Pulling out the R/C Cars

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It’s been several years since I’ve run my radio-controlled cars. We now live in a location where there is some great terrain to run on, so I’ve wanted to pull them out for a while, and finally did!

Something I’ve found interesting is seeing how much the hobby has changed over the past few years.

Batteries

The first thing that I needed was some new batteries. Most of mine were some very old Ni-Cad packs that didn’t hold a charge anymore. I do have two packs that are a bit newer (ugh, well, probably about six years old), so even though they were functional, they’re also at the end of their life.

Ni-MH packs are inexpensive and provide monstrous runtime compared to the old Ni-Cad packs. I bought some inexpensive 3000 mAh packs. My old Ni-Cad packs were between 1200 and 1500 mAh. Wow, what a difference! Yes, that basically means double the run time!

While I was never into racing, I expect that capacity difference changes things considerably. In the golden age of R/C, racers had to carefully choose their gear ratios because overgearing could cause the battery to dump too quickly (meaning they can’t finish the race) and undergearing meant they would finish with juice to spare at the expense of a slower car. With such large battery packs, that concern is largely gone.

Electronic Speed Controls

The old ESC in the Bullhead was drifting terribly. I need to adjust the throttle trim many times during a battery just to keep it in neutral. I went with a Tekin FX-R Pro as a replacement, and it’s amazing how small it is. Plus, it doesn’t have a heat sink on it—does that mean efficiency has increased a lot, too? Perhaps. I need to take a side-by-side photo of the old and new ESC, but it’s definitely a big difference!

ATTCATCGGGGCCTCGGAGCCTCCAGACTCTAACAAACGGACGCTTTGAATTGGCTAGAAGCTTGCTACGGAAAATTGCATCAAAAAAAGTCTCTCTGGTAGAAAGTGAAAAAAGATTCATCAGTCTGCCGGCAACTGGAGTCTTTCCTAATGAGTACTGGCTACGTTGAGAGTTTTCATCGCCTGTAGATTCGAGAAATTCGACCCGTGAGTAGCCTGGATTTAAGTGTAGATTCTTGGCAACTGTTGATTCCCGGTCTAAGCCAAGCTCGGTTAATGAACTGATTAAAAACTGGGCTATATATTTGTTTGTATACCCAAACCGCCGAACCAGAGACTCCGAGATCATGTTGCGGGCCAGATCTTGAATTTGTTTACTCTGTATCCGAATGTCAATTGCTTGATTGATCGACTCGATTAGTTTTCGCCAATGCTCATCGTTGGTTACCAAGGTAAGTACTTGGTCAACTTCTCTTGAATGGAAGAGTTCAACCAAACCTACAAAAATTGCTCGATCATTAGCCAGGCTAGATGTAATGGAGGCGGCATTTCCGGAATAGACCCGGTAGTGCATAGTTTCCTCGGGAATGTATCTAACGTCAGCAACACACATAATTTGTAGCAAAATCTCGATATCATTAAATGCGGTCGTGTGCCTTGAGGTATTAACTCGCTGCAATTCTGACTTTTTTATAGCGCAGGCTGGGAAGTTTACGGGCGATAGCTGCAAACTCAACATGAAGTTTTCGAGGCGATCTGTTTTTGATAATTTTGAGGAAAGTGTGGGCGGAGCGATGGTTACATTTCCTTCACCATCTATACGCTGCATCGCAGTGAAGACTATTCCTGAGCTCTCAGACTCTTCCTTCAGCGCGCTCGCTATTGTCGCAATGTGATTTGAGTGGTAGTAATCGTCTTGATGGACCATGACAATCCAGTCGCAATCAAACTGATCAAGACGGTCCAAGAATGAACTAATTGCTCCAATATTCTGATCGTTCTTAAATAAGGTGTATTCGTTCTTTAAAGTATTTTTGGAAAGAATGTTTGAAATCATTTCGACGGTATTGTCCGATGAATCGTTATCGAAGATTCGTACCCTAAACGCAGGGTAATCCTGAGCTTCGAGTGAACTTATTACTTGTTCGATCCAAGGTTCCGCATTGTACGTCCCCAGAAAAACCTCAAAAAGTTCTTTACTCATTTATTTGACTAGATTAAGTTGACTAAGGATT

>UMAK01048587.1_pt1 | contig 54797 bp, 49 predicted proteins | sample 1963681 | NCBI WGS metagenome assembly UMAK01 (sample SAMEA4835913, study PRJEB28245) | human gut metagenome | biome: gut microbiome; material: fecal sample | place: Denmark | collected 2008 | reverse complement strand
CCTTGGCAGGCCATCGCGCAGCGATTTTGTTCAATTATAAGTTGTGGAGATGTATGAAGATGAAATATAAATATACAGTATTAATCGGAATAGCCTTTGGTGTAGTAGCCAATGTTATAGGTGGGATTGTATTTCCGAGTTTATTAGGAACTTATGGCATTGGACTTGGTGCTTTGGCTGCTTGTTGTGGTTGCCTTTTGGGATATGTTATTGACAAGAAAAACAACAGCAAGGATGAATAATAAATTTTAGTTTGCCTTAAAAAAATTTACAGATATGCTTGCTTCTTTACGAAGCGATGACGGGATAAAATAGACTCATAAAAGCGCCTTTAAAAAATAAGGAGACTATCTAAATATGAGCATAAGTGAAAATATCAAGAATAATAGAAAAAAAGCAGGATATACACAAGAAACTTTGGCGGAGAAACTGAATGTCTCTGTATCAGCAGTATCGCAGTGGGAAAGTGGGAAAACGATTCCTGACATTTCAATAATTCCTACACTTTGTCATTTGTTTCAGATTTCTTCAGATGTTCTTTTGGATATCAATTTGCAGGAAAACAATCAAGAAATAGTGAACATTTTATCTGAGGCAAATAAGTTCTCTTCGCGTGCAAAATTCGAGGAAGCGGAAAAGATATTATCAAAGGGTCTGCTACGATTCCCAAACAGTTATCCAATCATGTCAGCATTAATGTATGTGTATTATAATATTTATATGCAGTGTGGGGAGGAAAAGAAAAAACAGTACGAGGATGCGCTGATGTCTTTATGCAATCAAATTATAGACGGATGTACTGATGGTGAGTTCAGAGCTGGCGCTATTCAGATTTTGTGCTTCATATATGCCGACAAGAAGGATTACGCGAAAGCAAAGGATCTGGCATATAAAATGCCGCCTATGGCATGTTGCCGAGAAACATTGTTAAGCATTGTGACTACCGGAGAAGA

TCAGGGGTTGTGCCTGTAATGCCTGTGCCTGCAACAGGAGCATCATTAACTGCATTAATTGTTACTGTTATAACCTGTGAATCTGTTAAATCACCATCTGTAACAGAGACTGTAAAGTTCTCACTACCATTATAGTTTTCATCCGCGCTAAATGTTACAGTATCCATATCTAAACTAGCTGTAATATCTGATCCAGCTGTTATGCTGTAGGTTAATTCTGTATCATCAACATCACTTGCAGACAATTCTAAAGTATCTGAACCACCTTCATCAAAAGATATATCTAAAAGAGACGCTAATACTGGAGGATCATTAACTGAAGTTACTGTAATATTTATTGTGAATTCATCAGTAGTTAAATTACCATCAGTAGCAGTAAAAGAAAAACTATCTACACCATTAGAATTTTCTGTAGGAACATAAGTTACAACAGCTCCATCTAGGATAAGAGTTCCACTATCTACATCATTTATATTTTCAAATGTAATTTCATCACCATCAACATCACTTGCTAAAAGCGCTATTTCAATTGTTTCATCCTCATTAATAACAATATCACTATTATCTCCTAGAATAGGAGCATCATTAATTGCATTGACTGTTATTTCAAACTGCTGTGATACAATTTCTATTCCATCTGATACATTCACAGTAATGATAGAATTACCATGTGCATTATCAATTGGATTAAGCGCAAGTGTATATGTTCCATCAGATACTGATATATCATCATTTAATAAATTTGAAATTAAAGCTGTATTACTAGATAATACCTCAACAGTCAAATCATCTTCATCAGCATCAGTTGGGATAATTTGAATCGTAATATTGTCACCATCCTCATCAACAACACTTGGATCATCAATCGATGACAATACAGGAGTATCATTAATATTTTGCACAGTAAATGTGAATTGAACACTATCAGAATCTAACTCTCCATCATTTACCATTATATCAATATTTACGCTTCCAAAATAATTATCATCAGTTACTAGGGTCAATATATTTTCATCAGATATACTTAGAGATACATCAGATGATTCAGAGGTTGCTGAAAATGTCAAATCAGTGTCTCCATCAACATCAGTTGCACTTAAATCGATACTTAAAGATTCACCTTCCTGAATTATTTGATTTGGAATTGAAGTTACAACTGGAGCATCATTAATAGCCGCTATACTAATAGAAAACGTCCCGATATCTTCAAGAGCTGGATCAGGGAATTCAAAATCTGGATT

Radio Systems

AM radios are still the low-price winner, but the newer 2.4 GHz systems offer a huge advantage: you don’t need to select a radio frequency. There’s no concern about being on the same channel as another driver. Using a 2.4 GHz transmitter with multiple vehicles is easier because you can just “bind” the transmitter to another car’s receiver, rather than switching crystals. Plus, more resilience to interference (something FM systems also offer).

Ready to Run vs Kits

It’s a little disappointing to see that ready-to-run cars have taken over the hobby. In my opinion, building a kit was a very big part of the experience! Not just the actual build, either, but the knowledge that comes with it—when you build it, you know how to repair it.

Getting Out and Running

I’ve run the Bullhead and Hummer several times (and the Lunchbox once before breaking a shock mount). What fun! Jumping over stumps, twisting between trees, and wheelies on the pavement!

I have been rebuilding shocks and gearboxes for a few weeks now. It’s something I can work on five or ten or twenty minutes at a time with Patrick. It’s slow going, but nice to have something relaxing to work on where I can make progress in such small time increments.

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Dan & Sherree & Patrick currently uses Facebook for comments. Older comments are still here for readers, though. Read old comments »

check out the new NitroRCX 1/16 scale crawlers
rtr 84 dollars they make great parts for that 4x4 you wanted to build or like me buy two and build a 6x6 lol
also check out RC Truck and construction

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